Purpose: This study aimed to confirm the characteristics of auditory working memory in typically developing children and children with specific language impairment, considering to the listening environment. We also examined differences in the sub-domains of the auditory working memory task, including digit span, competing language processing tasks, blank filling in continuous words, and a single processing load condition task. Methods: The study included a total of 40 children: 20 children with specific language impaired and 20 typically developing children aged 4 to 5 years old living in Busan and Gyeongnam. To examine potential differences in auditory working memory based on listening environments and groups, the auditory working memory task was conducted in both noisy and quiet environments. Results: Children with specific language impairment showed statistically significantly lower auditory working memory than typically developing children, regardless of the presence of noise. In addition, typically developing children performed better noisy environments compared to quiet ones, whereas children with specific language impairment did not show differences in performance depending on the listening environment. Conclusion: The results of this study suggest that effective language intervention for children with specific language impairment can be provided if auditory working memory is checked and systematically provided for each sub-domain of auditory working memory. For typically developing children, studying in a noisy environment may improve academic ability and attention.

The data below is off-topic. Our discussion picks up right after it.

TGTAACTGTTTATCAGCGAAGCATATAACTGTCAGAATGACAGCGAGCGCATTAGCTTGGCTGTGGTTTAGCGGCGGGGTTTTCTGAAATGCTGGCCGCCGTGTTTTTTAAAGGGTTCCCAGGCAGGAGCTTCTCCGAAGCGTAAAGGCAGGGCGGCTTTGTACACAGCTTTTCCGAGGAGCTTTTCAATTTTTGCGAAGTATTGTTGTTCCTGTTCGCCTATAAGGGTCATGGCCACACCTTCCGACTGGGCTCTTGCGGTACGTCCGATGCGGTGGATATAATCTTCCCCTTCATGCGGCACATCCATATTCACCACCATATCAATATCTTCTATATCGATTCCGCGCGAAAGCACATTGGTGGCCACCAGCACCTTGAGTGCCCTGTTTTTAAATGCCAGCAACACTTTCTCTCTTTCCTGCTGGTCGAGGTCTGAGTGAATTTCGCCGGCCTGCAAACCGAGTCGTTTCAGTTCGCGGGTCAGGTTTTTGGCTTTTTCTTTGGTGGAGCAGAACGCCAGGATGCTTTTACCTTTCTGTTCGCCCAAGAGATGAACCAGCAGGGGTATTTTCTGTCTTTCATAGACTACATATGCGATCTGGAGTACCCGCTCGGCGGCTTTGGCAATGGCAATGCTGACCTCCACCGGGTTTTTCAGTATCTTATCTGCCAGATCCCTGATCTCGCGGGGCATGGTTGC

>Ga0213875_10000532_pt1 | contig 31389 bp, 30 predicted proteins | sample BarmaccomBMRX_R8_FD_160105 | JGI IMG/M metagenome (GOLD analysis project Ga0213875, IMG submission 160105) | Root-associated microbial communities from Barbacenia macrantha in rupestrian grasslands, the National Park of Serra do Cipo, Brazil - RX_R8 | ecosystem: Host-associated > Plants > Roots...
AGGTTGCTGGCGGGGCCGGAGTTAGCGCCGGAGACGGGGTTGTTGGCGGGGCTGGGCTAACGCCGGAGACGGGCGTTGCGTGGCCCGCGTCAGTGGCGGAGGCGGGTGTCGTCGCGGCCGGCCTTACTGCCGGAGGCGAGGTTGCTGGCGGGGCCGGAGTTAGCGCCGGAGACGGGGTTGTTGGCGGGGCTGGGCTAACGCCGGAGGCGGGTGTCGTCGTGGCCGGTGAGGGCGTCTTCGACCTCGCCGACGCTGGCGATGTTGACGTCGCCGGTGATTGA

MATERIALS AND METHODS